But Prelogar said Idaho is seeking an affirmative declaration that its abortion ban can be enforced without any such consequences for its hospitals.

“What it wants is for its hospitals to be able to accept Medicare funding, but not have to face the restrictions that are attached. … That's an essential part of the bargain and there is no precedent to support that outcome,” she said.

Turner did appear to argue that his state and others have the right to set their own medical standards, even if they conflict with federal protections.

“What I dispute is that there's a national, uniform standard of care that requires a top-down approach,” he said. “Idaho has set its own standard of care.”

For his part, Gorsuch said he remained baffled by the idea that the Justice Department can sue Idaho to override a state law and cite a federal law that essentially rides-along as a condition of taking federal dollars. “I don’t understand how the theory works,” he said.

Justice Clarence Thomas echoed Gorsuch, asking Prelogar: “Are you aware of any other spending clause legislation that preempts criminal law?”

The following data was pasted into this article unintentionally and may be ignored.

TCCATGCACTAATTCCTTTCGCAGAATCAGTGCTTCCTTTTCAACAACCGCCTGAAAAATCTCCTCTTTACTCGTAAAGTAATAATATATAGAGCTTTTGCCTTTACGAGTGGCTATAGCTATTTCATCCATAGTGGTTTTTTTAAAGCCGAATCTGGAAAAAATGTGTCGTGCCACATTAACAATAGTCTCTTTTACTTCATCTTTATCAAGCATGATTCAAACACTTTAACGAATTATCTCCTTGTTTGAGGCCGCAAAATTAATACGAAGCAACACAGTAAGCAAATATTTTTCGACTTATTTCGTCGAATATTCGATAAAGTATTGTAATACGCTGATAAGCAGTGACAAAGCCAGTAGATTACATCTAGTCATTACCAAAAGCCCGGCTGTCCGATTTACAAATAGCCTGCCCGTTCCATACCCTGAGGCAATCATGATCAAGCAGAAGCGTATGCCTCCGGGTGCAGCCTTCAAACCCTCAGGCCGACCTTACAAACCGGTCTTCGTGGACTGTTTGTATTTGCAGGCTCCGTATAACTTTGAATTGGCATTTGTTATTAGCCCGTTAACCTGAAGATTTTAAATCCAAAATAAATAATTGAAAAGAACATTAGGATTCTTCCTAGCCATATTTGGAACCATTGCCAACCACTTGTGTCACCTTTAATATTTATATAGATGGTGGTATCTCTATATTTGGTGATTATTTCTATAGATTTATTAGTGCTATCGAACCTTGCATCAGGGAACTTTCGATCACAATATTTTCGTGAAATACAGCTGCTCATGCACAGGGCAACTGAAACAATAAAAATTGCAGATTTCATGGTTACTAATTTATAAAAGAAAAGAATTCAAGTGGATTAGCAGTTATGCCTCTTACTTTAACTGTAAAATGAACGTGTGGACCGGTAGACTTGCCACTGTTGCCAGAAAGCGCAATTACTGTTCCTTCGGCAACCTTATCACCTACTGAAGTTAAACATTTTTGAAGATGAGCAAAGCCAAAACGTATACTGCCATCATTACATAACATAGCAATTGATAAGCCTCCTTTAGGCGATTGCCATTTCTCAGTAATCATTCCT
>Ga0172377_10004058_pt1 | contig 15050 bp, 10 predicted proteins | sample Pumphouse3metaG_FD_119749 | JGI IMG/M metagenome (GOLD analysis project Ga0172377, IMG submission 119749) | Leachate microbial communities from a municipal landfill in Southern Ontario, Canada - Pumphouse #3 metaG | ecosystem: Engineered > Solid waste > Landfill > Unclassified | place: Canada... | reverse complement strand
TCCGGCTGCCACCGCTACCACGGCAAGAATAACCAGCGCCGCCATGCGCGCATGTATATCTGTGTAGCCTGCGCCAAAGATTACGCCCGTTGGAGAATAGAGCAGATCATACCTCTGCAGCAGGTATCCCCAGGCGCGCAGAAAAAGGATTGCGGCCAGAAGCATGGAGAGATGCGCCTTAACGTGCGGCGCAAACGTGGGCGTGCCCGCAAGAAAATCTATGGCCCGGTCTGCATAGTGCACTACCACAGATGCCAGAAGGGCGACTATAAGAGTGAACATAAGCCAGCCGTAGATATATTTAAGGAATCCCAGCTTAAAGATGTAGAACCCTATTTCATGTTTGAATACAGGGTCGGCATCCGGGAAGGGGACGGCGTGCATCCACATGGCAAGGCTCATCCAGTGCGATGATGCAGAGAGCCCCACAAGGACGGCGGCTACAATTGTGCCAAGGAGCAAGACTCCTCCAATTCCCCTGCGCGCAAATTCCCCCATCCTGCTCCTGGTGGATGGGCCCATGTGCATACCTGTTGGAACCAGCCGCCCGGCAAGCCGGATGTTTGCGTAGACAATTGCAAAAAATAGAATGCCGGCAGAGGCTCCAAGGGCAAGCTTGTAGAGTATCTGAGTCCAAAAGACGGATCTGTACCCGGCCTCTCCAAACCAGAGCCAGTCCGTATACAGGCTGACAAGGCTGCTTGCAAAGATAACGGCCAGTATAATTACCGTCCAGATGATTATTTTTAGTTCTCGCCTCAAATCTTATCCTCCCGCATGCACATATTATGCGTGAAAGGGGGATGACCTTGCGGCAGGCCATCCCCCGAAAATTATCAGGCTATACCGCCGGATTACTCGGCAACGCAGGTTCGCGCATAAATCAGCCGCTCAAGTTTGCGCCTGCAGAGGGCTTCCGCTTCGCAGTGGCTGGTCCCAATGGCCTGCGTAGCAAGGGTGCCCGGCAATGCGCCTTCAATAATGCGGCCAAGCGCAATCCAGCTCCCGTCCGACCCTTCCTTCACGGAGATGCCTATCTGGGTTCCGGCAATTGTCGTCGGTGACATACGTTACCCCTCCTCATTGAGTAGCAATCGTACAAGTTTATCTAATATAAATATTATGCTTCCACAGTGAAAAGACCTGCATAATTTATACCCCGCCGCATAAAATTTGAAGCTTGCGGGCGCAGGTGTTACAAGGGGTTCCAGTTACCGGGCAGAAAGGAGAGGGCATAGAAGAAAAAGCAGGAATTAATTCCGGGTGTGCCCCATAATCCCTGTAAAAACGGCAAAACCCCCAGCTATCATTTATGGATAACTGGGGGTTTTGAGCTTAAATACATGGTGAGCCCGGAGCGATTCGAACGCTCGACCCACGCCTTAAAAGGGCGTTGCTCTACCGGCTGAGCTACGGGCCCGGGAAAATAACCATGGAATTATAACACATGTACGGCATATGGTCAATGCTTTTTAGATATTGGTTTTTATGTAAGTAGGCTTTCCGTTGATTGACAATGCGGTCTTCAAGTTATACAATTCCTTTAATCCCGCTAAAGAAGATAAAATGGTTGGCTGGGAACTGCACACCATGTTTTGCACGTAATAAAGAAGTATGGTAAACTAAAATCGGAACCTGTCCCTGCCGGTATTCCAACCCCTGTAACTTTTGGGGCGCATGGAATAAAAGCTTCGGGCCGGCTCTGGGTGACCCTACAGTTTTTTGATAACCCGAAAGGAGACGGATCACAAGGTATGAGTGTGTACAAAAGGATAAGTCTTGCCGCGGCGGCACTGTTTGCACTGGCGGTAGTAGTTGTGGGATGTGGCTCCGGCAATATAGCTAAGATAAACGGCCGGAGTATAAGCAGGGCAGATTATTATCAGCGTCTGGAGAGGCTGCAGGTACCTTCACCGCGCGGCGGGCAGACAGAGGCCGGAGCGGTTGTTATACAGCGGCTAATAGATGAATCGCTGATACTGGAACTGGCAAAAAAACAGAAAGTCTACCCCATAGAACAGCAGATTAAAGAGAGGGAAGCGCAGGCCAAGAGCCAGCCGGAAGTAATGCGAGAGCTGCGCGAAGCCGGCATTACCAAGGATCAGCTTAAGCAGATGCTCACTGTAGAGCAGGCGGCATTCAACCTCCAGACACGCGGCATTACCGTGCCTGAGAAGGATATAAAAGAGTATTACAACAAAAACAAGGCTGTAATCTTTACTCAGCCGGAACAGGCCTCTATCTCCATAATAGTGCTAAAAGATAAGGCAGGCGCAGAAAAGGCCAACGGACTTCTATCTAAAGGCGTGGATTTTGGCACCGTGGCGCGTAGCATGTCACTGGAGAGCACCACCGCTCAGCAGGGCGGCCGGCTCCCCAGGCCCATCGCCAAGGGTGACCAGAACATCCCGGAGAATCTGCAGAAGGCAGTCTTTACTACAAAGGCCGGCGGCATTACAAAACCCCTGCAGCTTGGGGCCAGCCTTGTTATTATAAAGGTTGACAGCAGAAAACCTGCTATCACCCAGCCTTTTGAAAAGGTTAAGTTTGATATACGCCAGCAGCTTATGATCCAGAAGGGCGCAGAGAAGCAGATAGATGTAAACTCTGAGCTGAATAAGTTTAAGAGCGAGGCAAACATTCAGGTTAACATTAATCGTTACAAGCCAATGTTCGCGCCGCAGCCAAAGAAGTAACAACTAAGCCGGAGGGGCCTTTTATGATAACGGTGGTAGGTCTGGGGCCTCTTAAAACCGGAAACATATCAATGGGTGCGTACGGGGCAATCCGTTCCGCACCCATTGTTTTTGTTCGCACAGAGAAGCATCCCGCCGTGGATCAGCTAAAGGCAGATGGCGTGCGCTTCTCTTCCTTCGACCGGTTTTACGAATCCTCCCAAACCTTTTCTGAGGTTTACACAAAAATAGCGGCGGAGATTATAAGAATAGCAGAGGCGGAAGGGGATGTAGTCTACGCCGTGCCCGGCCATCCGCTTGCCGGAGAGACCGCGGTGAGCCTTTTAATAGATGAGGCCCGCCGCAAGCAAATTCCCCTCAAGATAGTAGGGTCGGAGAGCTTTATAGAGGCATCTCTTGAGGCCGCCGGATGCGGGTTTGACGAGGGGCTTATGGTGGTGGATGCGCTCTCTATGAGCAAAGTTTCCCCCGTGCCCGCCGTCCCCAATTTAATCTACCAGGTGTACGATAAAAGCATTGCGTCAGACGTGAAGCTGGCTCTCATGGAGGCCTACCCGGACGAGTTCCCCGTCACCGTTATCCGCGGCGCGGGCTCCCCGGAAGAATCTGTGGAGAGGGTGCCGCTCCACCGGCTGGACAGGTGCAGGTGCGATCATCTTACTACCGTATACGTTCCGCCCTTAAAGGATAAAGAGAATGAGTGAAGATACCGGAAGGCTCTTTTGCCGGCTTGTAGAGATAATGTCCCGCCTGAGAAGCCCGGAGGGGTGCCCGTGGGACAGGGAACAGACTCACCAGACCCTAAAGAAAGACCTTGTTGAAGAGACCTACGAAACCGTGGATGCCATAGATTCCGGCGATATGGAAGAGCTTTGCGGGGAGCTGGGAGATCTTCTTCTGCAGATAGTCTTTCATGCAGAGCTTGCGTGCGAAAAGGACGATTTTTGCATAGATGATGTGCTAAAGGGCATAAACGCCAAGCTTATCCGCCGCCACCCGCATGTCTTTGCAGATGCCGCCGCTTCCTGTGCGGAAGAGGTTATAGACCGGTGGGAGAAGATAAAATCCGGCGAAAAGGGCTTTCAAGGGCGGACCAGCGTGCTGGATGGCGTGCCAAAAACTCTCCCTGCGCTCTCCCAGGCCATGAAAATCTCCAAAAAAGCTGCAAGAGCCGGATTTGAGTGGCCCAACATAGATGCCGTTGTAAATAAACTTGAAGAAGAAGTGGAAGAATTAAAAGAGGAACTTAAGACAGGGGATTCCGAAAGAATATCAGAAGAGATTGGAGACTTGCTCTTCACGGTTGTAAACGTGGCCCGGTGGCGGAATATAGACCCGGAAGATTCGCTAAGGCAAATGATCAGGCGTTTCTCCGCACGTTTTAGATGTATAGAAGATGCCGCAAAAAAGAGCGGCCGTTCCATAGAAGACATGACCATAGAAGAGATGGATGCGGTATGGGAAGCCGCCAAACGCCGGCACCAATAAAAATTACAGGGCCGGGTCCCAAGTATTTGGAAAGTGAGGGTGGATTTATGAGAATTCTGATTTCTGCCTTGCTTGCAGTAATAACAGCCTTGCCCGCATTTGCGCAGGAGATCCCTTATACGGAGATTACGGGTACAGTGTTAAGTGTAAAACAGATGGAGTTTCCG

Alito raises fetal personhood arguments

Some conservative justices, led by Alito, pressed the attorneys arguing the case on EMTALA’s language mandating stabilizing treatment for both a pregnant person and her “unborn child” — a line of questioning that prompted progressive groups watching the case to warn that the justices may try to use the case to grant legal “personhood” rights to fetuses.

“Certainly you wouldn't dispute the fact that the hospital has a duty to the unborn child,” Alito said, asking if this conflicts with the Justice Department’s argument that EMTALA requires hospitals to offer abortions in some circumstances.

Prelogar countered that Alito’s was an “erroneous reading” of the law and that Congress added “unborn child” to EMTALA in order to expand protections for pregnant people, not reduce them.

“Congress wanted to be able to protect her in situations where she's suffering some kind of emergency and her own health isn't at risk, but the fetus might die,” she said. “Hospitals otherwise wouldn't have an obligation to treat her, and Congress wanted to fix that.”

On a call with reporters after the arguments, abortion rights advocates noted that Alito’s comments are part of a broader campaign on the right.

“They are pushing a legal strategy to give rights to embryos and fetuses that would override the rights of the pregnant person,” said Alexa Kolbi-Molinas with the American Civil Liberties Union. “Whether or not we see a decision in this case that discusses fetal personhood or recognizes these issues or excludes pregnant people from the protection of federal law, we know that is what these extremist anti-abortion politicians are pushing and they're not going to stop.”